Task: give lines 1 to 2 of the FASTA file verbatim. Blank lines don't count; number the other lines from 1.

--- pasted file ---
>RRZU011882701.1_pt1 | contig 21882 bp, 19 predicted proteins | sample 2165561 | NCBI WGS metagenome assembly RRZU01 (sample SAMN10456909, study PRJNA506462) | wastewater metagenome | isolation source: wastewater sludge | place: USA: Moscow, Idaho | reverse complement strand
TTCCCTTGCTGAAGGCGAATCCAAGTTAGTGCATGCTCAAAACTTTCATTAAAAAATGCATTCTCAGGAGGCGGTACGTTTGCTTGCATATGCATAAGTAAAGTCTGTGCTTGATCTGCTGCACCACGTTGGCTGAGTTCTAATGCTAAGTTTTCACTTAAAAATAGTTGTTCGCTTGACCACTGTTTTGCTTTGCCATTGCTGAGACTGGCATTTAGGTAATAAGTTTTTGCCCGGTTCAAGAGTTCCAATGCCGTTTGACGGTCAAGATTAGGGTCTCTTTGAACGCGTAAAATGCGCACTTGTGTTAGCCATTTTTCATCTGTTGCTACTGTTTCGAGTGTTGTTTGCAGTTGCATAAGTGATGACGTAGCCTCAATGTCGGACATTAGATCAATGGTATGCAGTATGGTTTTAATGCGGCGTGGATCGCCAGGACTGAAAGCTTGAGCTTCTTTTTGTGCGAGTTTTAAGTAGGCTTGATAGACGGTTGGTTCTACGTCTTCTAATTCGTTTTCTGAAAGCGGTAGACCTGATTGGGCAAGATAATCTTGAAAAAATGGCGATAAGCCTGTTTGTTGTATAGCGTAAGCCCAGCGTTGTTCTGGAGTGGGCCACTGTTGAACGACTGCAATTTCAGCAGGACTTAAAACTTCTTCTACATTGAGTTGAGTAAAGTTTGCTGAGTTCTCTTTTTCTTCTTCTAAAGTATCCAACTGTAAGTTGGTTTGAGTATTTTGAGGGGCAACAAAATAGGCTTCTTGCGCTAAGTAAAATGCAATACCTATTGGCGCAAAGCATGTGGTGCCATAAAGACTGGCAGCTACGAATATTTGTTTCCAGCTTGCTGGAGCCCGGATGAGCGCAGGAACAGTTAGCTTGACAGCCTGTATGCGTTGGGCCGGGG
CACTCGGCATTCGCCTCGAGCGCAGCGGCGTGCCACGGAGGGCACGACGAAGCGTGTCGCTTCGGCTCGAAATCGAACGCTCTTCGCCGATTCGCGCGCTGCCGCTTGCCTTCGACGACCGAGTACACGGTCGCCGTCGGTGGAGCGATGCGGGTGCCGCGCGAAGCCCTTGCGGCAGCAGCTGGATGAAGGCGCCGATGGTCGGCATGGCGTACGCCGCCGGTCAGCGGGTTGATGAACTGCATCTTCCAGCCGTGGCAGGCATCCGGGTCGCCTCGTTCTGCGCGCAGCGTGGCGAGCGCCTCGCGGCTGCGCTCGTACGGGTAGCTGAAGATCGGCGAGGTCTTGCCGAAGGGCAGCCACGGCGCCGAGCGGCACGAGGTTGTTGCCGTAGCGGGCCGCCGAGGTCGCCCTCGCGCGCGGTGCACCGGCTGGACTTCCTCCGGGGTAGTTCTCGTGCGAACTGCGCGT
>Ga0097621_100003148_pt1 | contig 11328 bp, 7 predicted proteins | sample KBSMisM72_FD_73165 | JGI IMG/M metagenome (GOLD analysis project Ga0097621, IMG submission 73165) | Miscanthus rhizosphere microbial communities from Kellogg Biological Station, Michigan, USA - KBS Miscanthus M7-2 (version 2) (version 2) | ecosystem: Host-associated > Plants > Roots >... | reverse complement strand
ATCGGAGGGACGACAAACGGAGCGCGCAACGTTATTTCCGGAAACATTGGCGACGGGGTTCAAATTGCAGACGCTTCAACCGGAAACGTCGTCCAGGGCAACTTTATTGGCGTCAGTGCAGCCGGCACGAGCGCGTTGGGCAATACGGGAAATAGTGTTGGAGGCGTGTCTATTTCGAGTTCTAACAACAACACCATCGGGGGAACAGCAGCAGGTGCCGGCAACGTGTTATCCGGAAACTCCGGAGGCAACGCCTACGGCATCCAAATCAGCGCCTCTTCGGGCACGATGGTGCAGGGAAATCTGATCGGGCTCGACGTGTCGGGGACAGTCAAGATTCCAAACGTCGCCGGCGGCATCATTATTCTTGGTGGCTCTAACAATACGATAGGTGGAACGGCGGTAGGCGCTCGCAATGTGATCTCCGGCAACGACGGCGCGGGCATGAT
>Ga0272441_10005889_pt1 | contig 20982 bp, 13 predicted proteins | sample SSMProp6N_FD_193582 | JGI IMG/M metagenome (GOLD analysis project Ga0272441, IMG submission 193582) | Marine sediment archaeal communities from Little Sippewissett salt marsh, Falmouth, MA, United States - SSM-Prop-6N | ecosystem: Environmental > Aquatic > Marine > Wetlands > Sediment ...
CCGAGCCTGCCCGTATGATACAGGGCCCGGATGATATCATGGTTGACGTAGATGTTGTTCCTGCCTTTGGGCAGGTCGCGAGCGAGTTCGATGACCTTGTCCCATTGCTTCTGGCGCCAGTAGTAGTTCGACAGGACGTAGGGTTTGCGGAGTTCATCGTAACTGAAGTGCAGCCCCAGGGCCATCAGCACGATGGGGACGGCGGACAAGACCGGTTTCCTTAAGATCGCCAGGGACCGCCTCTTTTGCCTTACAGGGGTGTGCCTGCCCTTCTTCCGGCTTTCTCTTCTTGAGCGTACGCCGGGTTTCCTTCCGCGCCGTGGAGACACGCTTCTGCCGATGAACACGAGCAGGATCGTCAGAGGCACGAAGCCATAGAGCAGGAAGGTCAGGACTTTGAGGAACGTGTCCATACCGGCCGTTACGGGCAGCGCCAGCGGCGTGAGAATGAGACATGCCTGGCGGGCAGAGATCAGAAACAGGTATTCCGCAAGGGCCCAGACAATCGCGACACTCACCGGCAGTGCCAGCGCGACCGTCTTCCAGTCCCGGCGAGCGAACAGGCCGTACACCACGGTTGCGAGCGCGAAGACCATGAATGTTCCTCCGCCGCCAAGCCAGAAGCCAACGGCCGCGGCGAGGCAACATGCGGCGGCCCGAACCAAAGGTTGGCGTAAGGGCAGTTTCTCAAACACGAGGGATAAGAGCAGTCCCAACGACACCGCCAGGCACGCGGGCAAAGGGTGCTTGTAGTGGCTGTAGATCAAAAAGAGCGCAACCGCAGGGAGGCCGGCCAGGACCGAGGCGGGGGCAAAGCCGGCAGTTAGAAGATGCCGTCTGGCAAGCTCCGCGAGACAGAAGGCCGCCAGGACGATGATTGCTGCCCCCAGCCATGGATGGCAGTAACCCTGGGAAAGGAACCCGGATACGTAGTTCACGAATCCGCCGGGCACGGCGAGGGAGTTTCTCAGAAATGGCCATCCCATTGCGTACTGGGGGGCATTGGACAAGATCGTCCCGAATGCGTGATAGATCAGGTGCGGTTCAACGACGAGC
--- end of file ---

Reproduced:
>RRZU011882701.1_pt1 | contig 21882 bp, 19 predicted proteins | sample 2165561 | NCBI WGS metagenome assembly RRZU01 (sample SAMN10456909, study PRJNA506462) | wastewater metagenome | isolation source: wastewater sludge | place: USA: Moscow, Idaho | reverse complement strand
TTCCCTTGCTGAAGGCGAATCCAAGTTAGTGCATGCTCAAAACTTTCATTAAAAAATGCATTCTCAGGAGGCGGTACGTTTGCTTGCATATGCATAAGTAAAGTCTGTGCTTGATCTGCTGCACCACGTTGGCTGAGTTCTAATGCTAAGTTTTCACTTAAAAATAGTTGTTCGCTTGACCACTGTTTTGCTTTGCCATTGCTGAGACTGGCATTTAGGTAATAAGTTTTTGCCCGGTTCAAGAGTTCCAATGCCGTTTGACGGTCAAGATTAGGGTCTCTTTGAACGCGTAAAATGCGCACTTGTGTTAGCCATTTTTCATCTGTTGCTACTGTTTCGAGTGTTGTTTGCAGTTGCATAAGTGATGACGTAGCCTCAATGTCGGACATTAGATCAATGGTATGCAGTATGGTTTTAATGCGGCGTGGATCGCCAGGACTGAAAGCTTGAGCTTCTTTTTGTGCGAGTTTTAAGTAGGCTTGATAGACGGTTGGTTCTACGTCTTCTAATTCGTTTTCTGAAAGCGGTAGACCTGATTGGGCAAGATAATCTTGAAAAAATGGCGATAAGCCTGTTTGTTGTATAGCGTAAGCCCAGCGTTGTTCTGGAGTGGGCCACTGTTGAACGACTGCAATTTCAGCAGGACTTAAAACTTCTTCTACATTGAGTTGAGTAAAGTTTGCTGAGTTCTCTTTTTCTTCTTCTAAAGTATCCAACTGTAAGTTGGTTTGAGTATTTTGAGGGGCAACAAAATAGGCTTCTTGCGCTAAGTAAAATGCAATACCTATTGGCGCAAAGCATGTGGTGCCATAAAGACTGGCAGCTACGAATATTTGTTTCCAGCTTGCTGGAGCCCGGATGAGCGCAGGAACAGTTAGCTTGACAGCCTGTATGCGTTGGGCCGGGG